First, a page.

MEMORY of my Beloved the AUTHOR,



And what he hath left us.

O draw no envy (Shakefpear) on thy Name,
Am I thus ample to thy Book, and Fame:
While I confefs thy writings to be fuch,

As neither Man, nor Mufe can praife too much.
'Tis true, and all mens fuffrage. But thefe wayes.
Were not the paths I meant unto thy praife:
For feelieft Ignorance on thefe may light,
Which, when it founds at best, but ecchoes rights
Or blind Affection, which doth ne're advance
The truth, but gropes, and urgeth all by chances
Or crafty malice might pretend this praife,
And think to ruine, where it feem'd to raife.
Thefe are, as fome infamous Baud, or Whore,
Should praife a Matron. What could hurt her more?
But thou art proof against them, and indeed
Above th' ill fortune of them, or the need.
I therefore will begin. Soul of the Age!
Th' applaufe! delight! the wonder of our Stage!
My Shakespear rife! I will not lodge thee by
Chaucer, or Spenfer, or bid Beaumont lie
A little further, to make thee a room:
Thou art a Monument without a Tomb,
And art alive ftill, while thy Book doth live,
And we have wits to read, and praife to give.
That I not mix thee fo, my brain excufes;
I mean with great, but difproportion'd Mufes:
For if I thought my judgment were of years,
I fhould commit thee furely with thy Peers


And tell how far thou didst our Lily out-fhine,
Or Sporting Kid, or Marlow's mighty Line.
And though thou hadst fmall Latin and lefs Greek,
From thence to honour thee, I would not feek
For names; but call forth thund'ring Efchylus,
Euripides, and Sophocles to us,

Paccuvius, Accius, him of Cordova dead,
To live again, to hear thy Buskin tread,

And jhake a Stage: Or, when thy Socks were on,
Leave thee alone for the comparison

Of all, that infolent Greece, or haughty Rome
Sent forth, or jince did from their afhes come.
Triumph, my Britain! thou haft one to show,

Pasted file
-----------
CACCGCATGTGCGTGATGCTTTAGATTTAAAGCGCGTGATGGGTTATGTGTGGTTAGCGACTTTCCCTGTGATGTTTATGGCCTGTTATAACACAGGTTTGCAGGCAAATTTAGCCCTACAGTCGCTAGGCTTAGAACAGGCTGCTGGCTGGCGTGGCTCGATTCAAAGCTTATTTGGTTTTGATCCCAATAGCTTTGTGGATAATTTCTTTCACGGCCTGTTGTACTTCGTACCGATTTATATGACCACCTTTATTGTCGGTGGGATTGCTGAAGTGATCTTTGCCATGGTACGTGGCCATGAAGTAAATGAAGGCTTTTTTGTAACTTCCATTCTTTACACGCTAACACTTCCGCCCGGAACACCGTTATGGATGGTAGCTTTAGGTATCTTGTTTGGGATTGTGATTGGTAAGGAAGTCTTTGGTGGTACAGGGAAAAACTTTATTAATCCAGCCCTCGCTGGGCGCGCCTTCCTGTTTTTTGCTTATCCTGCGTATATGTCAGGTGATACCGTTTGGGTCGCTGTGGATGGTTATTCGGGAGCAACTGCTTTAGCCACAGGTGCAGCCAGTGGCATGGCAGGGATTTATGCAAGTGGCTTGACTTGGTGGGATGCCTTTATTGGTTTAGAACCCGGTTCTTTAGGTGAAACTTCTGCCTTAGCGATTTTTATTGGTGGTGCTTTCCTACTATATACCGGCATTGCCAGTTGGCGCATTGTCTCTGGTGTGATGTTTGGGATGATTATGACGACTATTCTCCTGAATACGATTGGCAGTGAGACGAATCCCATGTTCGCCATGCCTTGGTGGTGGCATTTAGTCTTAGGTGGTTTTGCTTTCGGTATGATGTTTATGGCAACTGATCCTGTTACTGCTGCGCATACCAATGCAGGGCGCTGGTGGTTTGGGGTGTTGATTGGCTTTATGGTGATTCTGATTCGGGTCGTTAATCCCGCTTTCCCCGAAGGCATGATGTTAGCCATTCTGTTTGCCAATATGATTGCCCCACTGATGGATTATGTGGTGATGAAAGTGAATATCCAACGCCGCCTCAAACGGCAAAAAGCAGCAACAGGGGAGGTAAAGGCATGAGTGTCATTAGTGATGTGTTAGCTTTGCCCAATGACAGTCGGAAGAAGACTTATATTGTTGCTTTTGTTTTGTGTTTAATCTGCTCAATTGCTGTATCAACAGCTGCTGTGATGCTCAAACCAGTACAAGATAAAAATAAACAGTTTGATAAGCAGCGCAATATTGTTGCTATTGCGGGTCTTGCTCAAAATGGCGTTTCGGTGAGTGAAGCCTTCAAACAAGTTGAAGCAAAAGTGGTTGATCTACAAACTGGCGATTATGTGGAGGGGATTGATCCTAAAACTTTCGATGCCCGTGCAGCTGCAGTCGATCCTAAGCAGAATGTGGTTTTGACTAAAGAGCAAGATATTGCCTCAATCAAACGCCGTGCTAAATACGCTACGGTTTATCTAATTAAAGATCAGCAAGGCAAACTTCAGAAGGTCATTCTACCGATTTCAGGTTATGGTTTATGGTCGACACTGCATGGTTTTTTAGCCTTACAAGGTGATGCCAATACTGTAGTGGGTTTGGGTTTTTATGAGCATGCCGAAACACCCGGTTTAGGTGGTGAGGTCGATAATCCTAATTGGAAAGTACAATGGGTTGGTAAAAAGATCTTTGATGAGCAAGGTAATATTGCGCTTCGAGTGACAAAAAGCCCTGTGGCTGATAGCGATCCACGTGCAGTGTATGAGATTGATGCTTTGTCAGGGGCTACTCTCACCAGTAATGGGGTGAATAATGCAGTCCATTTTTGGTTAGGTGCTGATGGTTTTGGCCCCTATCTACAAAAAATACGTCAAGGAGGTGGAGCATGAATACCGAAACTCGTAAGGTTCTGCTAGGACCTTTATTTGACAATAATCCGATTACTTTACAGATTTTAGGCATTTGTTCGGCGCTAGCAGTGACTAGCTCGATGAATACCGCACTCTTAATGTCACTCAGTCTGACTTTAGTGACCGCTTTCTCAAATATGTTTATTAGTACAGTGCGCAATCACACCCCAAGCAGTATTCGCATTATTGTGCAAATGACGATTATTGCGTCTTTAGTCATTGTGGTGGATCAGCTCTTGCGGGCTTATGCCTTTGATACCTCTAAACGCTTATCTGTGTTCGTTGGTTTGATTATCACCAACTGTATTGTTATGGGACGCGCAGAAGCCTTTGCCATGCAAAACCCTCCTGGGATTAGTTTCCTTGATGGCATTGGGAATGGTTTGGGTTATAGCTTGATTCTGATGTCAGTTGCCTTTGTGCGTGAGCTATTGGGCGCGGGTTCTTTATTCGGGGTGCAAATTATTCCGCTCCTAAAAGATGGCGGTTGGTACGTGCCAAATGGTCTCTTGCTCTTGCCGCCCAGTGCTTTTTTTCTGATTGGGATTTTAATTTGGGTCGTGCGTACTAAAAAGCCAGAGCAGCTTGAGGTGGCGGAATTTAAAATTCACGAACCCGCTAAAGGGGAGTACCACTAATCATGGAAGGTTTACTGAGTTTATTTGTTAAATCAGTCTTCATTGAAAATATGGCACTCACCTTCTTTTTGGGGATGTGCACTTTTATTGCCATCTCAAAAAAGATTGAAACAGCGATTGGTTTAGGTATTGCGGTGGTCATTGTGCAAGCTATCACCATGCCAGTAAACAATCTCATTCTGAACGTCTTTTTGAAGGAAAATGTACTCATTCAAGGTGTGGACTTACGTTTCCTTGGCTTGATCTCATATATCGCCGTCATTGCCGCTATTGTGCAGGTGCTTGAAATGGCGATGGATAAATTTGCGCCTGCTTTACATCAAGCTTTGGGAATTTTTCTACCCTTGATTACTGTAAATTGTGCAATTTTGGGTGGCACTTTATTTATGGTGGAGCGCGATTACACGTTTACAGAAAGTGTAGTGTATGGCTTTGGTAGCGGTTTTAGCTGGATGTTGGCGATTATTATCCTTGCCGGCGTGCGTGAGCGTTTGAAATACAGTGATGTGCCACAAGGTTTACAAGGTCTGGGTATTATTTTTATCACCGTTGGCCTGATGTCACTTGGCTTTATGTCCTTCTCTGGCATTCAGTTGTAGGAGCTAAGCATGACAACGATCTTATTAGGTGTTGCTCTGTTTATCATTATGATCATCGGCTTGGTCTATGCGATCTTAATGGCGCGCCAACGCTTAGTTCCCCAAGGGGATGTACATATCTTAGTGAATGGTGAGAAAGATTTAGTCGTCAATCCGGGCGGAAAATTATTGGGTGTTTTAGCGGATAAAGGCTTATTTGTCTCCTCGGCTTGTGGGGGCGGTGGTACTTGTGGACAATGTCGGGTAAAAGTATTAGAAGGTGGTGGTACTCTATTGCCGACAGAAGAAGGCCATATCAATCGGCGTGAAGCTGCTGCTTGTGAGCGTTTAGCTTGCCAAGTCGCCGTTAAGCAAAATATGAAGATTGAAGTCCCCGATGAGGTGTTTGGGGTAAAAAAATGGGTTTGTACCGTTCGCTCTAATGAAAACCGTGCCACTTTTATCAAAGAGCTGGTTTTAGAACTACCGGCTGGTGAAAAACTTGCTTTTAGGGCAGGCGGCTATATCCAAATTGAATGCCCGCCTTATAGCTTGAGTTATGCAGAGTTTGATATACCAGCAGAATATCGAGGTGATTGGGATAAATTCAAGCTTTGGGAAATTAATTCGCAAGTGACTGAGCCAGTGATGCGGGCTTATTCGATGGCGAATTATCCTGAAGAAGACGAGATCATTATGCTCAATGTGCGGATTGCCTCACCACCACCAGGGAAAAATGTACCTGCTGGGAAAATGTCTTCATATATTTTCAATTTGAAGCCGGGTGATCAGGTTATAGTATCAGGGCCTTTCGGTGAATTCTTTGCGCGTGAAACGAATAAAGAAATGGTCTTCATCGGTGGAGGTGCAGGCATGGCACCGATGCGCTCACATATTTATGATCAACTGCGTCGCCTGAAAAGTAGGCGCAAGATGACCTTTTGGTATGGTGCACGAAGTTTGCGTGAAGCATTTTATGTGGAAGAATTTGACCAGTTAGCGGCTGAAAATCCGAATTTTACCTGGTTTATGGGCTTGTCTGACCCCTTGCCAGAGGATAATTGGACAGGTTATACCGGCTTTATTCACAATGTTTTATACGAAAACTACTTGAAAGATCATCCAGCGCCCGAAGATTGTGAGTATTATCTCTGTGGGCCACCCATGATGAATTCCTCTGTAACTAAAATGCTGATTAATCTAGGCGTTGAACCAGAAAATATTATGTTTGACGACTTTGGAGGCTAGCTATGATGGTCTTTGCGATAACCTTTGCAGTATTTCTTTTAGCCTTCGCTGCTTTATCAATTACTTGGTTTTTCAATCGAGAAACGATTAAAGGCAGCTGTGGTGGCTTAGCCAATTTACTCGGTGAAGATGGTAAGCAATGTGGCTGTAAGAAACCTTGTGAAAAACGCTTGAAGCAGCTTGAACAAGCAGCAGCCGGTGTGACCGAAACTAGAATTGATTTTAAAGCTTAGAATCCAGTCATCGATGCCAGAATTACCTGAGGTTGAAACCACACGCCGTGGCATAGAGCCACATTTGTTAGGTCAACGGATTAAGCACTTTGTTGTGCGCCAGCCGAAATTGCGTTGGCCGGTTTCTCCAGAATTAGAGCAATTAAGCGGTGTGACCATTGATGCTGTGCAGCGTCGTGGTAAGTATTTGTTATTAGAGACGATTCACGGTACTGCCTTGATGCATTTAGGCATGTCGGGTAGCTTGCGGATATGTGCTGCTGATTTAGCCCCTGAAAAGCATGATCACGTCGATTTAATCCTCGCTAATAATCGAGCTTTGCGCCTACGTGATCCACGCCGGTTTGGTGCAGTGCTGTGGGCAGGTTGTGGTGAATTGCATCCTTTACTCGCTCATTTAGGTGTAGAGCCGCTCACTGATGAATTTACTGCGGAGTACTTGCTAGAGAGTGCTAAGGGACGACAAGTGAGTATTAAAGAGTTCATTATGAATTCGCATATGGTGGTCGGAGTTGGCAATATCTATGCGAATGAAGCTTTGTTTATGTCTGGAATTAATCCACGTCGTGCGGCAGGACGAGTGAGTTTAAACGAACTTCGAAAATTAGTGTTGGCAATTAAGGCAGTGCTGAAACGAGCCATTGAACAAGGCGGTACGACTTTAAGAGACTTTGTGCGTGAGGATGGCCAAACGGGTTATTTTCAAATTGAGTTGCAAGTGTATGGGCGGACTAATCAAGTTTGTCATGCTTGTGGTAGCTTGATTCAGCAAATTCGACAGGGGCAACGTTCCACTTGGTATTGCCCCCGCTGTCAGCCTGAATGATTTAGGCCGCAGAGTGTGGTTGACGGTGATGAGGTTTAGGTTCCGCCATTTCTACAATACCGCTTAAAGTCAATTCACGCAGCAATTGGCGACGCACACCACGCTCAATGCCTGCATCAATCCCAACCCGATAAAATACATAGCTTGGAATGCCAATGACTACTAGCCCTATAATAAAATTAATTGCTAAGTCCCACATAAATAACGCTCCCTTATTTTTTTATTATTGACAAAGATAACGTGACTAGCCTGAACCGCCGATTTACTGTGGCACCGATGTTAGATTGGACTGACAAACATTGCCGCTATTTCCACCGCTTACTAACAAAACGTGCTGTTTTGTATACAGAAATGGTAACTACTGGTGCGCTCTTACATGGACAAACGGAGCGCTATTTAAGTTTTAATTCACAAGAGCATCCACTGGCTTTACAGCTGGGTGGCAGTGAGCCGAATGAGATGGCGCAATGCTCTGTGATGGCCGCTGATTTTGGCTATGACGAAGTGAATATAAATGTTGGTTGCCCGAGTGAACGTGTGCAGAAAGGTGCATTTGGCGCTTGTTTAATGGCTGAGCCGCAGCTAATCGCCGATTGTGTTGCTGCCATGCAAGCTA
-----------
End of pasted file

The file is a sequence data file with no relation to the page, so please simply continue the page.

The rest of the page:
To whom all Scenes of Europe homage owe.
He was not of an age, but for all time!
And all the Mufes ftill were in their prime,
When like Apollo he came forth to warm
Our ears, or like a Mercury to charm.
Nature her felf was proud of his defignes,
And joy'd to wear the dreffing of his Lines:
Which were fo richly fpun, and wove fo fit,
As, fince, fhe will vouchsafe no other wit.
The merry Greek, tart Ariftophanes,
Neat Terence, witty Plautus, now not please;
But antiquated, and deferted lie,

As they were not of Natures family.
Yet must I not give Nature all: Thy Art,
My gentle Shakefpear, muft enjoy a part.
For though the Poet's matter Nature be,
His Art doeth give the Fashion. And, that he
Who cafts to write a living line, muft fweat,
(Such as thine are) and ftrike the fecond heat
Upon the Mules Anvile; turn the fame,
(And himself with it) that he thinks to frame;
Or for the Lawrel he may gain a fcorn,
For a good Poet's made, as well as born.
And fuch wert thou. Look how the Father's face
Lives in his Iffue, even fo the race

Of Shakespear's mind and manners brightly shines
In his well torned, and true filed lines:


In each of which he feems to shake a Lance,
As brandifh'd at the eyes of Ignorance.
Sweet Swan of Avon! what a fight it were
To fee thee in our water yet appear,

And make thofe flights upon the Banks of Thames,
That fo did take Eliza and our James!
But ftay, I fee thee in the Hemifphere
Advanc'd, and made a Conftellation there!
Shine forth, thou Starre of Poets, and with rage,
Or influence, chide, or chear the drooping Stage,
Which, fince thy flight from hence, hath mourn'd like night,
And defpairs day, but for thy Volume's light.